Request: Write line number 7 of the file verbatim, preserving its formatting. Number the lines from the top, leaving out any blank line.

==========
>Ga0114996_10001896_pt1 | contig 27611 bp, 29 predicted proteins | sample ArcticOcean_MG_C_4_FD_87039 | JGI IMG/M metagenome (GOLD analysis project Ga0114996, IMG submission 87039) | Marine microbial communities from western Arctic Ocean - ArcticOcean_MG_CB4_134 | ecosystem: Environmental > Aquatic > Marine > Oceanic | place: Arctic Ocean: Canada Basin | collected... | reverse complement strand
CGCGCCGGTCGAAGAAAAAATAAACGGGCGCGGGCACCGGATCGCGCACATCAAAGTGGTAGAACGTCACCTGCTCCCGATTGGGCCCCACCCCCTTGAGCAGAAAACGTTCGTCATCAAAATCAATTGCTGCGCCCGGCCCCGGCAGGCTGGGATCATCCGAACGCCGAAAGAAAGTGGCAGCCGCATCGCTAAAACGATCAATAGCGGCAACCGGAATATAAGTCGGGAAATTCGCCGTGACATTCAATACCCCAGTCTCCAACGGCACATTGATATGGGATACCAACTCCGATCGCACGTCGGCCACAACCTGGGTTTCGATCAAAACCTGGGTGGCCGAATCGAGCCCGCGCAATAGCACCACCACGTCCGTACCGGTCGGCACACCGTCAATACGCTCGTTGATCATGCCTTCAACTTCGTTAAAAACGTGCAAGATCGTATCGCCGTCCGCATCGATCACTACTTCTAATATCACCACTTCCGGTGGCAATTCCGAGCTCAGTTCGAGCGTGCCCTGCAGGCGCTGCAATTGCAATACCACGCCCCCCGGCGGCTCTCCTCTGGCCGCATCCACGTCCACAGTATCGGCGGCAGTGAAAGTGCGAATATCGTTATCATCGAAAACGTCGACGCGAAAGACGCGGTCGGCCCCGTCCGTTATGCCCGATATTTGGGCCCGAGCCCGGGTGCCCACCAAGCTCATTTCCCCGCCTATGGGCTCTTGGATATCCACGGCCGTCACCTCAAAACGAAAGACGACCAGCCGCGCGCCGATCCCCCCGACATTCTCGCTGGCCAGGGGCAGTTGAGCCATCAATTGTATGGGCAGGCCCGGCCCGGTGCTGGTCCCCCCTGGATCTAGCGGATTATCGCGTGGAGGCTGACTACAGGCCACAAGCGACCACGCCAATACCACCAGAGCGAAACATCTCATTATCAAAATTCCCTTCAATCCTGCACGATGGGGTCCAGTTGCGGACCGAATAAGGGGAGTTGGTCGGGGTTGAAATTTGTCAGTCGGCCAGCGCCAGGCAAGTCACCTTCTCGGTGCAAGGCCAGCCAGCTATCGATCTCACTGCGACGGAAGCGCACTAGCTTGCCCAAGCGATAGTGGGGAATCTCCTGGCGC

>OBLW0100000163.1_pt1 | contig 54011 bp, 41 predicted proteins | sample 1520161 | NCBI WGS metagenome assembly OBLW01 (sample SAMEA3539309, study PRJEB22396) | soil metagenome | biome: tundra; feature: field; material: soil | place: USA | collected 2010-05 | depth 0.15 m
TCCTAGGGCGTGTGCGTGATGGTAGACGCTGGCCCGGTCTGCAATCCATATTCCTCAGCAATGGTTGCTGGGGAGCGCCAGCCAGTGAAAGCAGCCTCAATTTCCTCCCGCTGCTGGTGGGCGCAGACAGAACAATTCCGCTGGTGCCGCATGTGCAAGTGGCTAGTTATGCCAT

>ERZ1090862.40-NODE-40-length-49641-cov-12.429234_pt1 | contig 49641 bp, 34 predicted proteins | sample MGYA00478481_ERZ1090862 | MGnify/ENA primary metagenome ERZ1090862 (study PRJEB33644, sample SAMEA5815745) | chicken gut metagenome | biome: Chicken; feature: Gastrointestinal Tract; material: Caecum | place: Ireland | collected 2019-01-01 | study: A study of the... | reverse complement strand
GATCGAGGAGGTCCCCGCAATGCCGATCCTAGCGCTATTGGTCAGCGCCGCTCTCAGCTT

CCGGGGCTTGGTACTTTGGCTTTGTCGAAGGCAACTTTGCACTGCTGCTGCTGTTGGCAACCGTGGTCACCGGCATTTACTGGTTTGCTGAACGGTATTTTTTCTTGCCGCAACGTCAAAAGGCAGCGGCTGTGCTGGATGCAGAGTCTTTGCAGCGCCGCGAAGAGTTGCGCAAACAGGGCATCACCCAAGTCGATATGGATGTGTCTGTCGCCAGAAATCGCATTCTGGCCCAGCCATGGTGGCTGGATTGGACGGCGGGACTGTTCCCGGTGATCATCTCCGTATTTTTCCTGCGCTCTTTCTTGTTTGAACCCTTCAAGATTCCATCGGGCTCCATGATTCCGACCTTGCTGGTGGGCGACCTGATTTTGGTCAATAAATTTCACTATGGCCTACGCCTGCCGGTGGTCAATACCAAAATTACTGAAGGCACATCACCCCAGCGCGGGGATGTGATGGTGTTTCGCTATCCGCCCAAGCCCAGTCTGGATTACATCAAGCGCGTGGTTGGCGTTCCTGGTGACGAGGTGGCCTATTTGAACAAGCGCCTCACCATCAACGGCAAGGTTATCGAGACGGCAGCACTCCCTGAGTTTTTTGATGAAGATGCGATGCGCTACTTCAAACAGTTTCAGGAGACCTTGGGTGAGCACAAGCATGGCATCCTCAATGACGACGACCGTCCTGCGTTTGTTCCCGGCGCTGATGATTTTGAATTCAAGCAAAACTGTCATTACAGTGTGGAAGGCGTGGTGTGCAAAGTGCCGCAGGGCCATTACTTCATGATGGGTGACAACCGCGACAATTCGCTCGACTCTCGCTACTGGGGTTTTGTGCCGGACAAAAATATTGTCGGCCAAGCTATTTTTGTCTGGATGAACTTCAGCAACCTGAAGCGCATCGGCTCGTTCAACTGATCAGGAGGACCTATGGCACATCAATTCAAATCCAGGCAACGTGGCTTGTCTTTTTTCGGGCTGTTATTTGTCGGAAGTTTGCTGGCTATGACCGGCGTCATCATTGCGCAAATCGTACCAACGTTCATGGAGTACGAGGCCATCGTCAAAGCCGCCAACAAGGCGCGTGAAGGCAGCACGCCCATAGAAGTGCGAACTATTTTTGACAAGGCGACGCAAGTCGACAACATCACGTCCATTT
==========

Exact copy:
CCGGGGCTTGGTACTTTGGCTTTGTCGAAGGCAACTTTGCACTGCTGCTGCTGTTGGCAACCGTGGTCACCGGCATTTACTGGTTTGCTGAACGGTATTTTTTCTTGCCGCAACGTCAAAAGGCAGCGGCTGTGCTGGATGCAGAGTCTTTGCAGCGCCGCGAAGAGTTGCGCAAACAGGGCATCACCCAAGTCGATATGGATGTGTCTGTCGCCAGAAATCGCATTCTGGCCCAGCCATGGTGGCTGGATTGGACGGCGGGACTGTTCCCGGTGATCATCTCCGTATTTTTCCTGCGCTCTTTCTTGTTTGAACCCTTCAAGATTCCATCGGGCTCCATGATTCCGACCTTGCTGGTGGGCGACCTGATTTTGGTCAATAAATTTCACTATGGCCTACGCCTGCCGGTGGTCAATACCAAAATTACTGAAGGCACATCACCCCAGCGCGGGGATGTGATGGTGTTTCGCTATCCGCCCAAGCCCAGTCTGGATTACATCAAGCGCGTGGTTGGCGTTCCTGGTGACGAGGTGGCCTATTTGAACAAGCGCCTCACCATCAACGGCAAGGTTATCGAGACGGCAGCACTCCCTGAGTTTTTTGATGAAGATGCGATGCGCTACTTCAAACAGTTTCAGGAGACCTTGGGTGAGCACAAGCATGGCATCCTCAATGACGACGACCGTCCTGCGTTTGTTCCCGGCGCTGATGATTTTGAATTCAAGCAAAACTGTCATTACAGTGTGGAAGGCGTGGTGTGCAAAGTGCCGCAGGGCCATTACTTCATGATGGGTGACAACCGCGACAATTCGCTCGACTCTCGCTACTGGGGTTTTGTGCCGGACAAAAATATTGTCGGCCAAGCTATTTTTGTCTGGATGAACTTCAGCAACCTGAAGCGCATCGGCTCGTTCAACTGATCAGGAGGACCTATGGCACATCAATTCAAATCCAGGCAACGTGGCTTGTCTTTTTTCGGGCTGTTATTTGTCGGAAGTTTGCTGGCTATGACCGGCGTCATCATTGCGCAAATCGTACCAACGTTCATGGAGTACGAGGCCATCGTCAAAGCCGCCAACAAGGCGCGTGAAGGCAGCACGCCCATAGAAGTGCGAACTATTTTTGACAAGGCGACGCAAGTCGACAACATCACGTCCATTT